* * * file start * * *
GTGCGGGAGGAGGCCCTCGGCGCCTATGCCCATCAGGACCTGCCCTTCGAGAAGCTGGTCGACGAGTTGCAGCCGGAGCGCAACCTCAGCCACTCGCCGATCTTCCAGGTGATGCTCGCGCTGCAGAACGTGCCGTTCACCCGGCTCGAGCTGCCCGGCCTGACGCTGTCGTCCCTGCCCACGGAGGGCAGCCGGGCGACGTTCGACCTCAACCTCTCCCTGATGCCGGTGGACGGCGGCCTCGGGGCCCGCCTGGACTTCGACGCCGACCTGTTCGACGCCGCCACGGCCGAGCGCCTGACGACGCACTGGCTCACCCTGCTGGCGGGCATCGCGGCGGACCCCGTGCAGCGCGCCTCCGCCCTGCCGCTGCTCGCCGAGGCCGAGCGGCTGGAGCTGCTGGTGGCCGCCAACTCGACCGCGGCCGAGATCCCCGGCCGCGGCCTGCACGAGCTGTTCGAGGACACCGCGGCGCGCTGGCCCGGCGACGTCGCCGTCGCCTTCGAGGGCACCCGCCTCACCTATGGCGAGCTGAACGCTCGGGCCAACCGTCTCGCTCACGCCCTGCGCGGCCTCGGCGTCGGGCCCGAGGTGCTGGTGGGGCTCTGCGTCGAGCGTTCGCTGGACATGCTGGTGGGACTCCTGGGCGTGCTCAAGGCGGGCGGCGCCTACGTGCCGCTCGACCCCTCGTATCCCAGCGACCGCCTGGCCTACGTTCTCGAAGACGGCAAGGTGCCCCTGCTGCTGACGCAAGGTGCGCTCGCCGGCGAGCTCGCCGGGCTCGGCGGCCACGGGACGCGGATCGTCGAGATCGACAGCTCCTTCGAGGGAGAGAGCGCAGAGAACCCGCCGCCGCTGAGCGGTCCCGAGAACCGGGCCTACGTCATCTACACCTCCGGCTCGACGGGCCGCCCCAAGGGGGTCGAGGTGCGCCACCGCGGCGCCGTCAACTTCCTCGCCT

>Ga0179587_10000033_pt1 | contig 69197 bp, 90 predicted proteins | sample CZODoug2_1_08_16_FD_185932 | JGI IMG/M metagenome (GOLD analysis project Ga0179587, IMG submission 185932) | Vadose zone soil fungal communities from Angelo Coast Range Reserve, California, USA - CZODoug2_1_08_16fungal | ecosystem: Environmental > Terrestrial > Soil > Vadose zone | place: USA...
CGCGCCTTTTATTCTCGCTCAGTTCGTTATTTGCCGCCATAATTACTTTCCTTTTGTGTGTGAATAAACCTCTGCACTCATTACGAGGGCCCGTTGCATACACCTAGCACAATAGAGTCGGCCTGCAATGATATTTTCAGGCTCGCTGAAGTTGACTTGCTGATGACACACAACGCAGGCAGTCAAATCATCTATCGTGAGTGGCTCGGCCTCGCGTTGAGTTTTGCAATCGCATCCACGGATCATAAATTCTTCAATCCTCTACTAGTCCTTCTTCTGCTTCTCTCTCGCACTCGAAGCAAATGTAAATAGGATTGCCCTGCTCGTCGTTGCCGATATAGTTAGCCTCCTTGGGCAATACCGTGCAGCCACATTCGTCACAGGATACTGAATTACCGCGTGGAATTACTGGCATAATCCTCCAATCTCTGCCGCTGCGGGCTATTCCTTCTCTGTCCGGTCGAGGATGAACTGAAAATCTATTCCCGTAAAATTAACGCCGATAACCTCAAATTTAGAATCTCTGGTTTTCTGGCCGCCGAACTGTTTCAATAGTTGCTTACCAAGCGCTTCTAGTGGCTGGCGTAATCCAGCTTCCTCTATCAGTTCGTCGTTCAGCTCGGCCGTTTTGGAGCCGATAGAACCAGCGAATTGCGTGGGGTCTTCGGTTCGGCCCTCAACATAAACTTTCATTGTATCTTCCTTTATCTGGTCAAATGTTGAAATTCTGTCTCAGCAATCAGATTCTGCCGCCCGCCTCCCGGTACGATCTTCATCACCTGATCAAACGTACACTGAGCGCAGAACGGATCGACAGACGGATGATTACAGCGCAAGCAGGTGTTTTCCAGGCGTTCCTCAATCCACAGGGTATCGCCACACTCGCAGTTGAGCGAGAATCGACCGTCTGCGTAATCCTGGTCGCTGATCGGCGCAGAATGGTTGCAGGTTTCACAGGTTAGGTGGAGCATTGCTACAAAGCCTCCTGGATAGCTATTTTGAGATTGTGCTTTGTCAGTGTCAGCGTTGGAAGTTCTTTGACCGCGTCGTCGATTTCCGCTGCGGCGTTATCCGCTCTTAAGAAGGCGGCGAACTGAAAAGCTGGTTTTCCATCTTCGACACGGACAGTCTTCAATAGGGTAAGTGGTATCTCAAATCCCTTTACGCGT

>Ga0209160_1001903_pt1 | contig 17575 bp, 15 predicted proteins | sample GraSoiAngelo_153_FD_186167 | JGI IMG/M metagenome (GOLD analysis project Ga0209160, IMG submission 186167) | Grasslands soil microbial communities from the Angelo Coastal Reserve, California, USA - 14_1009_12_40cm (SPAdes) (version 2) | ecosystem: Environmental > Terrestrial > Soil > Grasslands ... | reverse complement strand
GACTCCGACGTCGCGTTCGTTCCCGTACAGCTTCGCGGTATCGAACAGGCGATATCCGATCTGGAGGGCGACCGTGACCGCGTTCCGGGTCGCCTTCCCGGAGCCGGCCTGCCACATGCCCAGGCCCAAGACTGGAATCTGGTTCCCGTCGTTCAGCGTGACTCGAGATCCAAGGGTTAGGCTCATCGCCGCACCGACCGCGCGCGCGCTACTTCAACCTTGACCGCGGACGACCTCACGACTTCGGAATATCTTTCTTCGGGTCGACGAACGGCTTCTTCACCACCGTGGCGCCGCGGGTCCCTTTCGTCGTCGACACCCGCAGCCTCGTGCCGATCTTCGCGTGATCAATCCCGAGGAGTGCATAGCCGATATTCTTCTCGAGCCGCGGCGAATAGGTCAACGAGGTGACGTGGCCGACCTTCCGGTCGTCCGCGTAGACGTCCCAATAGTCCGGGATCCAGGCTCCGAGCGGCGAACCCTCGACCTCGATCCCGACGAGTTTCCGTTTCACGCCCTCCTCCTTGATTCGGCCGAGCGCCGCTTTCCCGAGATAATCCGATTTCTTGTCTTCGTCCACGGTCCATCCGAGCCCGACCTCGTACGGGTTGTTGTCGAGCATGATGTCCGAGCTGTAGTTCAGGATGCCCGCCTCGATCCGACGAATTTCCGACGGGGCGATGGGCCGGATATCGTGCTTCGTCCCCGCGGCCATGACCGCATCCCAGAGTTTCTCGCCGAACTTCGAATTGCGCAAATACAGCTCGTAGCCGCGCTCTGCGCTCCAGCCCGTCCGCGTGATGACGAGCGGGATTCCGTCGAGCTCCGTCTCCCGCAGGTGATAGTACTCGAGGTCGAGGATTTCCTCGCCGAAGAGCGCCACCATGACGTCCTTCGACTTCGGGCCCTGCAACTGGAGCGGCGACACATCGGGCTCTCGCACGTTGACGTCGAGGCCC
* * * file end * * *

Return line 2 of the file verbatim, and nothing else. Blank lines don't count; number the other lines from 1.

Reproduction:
>Ga0179587_10000033_pt1 | contig 69197 bp, 90 predicted proteins | sample CZODoug2_1_08_16_FD_185932 | JGI IMG/M metagenome (GOLD analysis project Ga0179587, IMG submission 185932) | Vadose zone soil fungal communities from Angelo Coast Range Reserve, California, USA - CZODoug2_1_08_16fungal | ecosystem: Environmental > Terrestrial > Soil > Vadose zone | place: USA...